The Best Book in Economic Sociology and Political Economy for 2011: ‘DEBT’ by David Graeber

An important and original  anthropologist David Graeber, who is perceived as one of the grassroots leaders of the Occupy Wall Street movement, published this year a genuinely remarkable and groundbreaking book Debt: The First 5,000 Years. This research intends to turn (almost) everything we think  about money, debt, and economy on its head.
Graeber shows in this engaging and extraordinary treatise that for more than 5,000 years, since the beginnings of the first agrarian empires, humans have used elaborate credit systems to buy and sell goods—that is, long before the invention of coins or cash. It is in this era, Graeber argues, that we also first encounter a society divided into debtors and creditors. He also brilliantly demonstrates that the language of the ancient works of law and religion (words like “guilt,” “sin,” and “redemption”) derive in large part from ancient debates about debt, and shape even our most basic ideas of right and wrong.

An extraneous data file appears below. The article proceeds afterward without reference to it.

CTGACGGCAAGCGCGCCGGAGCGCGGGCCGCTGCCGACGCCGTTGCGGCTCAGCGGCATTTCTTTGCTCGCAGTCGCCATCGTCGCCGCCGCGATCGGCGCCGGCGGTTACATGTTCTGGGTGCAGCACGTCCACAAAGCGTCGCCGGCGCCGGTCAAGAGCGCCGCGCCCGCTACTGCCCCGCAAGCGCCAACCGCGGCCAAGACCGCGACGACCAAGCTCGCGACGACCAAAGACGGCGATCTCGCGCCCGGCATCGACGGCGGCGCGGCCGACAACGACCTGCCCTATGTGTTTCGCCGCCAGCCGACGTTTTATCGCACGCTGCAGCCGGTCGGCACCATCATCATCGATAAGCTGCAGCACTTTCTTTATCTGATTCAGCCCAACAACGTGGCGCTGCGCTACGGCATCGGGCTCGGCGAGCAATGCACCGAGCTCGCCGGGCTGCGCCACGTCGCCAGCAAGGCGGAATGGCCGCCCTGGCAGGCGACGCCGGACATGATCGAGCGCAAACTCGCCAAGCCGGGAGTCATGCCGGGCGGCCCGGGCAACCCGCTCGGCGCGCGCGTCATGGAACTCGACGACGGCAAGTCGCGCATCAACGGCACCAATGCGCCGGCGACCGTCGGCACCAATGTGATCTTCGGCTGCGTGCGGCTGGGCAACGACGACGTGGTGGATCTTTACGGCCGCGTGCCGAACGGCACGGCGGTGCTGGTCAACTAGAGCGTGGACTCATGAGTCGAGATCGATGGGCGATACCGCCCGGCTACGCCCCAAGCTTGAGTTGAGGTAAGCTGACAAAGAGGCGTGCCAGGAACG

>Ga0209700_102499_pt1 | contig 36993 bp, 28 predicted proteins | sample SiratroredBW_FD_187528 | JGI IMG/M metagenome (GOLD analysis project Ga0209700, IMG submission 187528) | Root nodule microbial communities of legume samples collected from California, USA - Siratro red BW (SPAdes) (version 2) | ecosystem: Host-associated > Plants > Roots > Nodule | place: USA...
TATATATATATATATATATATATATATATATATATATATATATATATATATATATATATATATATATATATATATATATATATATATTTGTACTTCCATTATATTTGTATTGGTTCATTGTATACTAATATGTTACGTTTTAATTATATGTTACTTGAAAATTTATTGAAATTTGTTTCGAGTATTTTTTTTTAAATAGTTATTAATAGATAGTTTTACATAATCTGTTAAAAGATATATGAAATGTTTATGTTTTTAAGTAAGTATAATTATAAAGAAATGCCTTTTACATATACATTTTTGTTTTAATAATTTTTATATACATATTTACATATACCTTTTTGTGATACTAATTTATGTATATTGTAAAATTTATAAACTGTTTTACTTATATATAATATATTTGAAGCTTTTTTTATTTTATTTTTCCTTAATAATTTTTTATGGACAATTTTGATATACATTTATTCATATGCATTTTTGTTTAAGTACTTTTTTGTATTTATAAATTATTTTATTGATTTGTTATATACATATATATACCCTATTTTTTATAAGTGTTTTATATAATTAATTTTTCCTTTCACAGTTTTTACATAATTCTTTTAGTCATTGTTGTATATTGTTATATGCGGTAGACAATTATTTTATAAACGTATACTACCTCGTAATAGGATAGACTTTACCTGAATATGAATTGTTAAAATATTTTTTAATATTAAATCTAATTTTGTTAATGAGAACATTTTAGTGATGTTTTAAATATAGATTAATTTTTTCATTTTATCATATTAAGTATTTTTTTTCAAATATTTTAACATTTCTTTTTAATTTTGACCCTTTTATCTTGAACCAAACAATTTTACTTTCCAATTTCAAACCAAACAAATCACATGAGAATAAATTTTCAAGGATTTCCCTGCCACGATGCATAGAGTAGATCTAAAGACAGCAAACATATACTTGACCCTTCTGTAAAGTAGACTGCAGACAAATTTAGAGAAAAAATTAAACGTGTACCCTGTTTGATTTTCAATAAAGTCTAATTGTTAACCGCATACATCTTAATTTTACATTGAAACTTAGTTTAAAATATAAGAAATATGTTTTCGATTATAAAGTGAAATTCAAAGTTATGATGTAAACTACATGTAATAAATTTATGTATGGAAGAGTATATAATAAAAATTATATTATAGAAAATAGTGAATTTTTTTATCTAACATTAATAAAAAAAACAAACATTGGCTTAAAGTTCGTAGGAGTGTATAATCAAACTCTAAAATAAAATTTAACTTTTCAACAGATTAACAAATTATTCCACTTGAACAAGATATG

In its essence, Graeber’s Debt is a highly compelling intellectual rebuttal of economists’ accounts of the origins of money and markets. The timing of the publication of this book cannot be ignored either, since it has contributed to discussions and activities propelled by the Occupy Wall Street and other social movements. Therefore David Graeber’s Debt definitely deserves to be awarded the Best Book in Economic Sociology and Political Economy for 2011.

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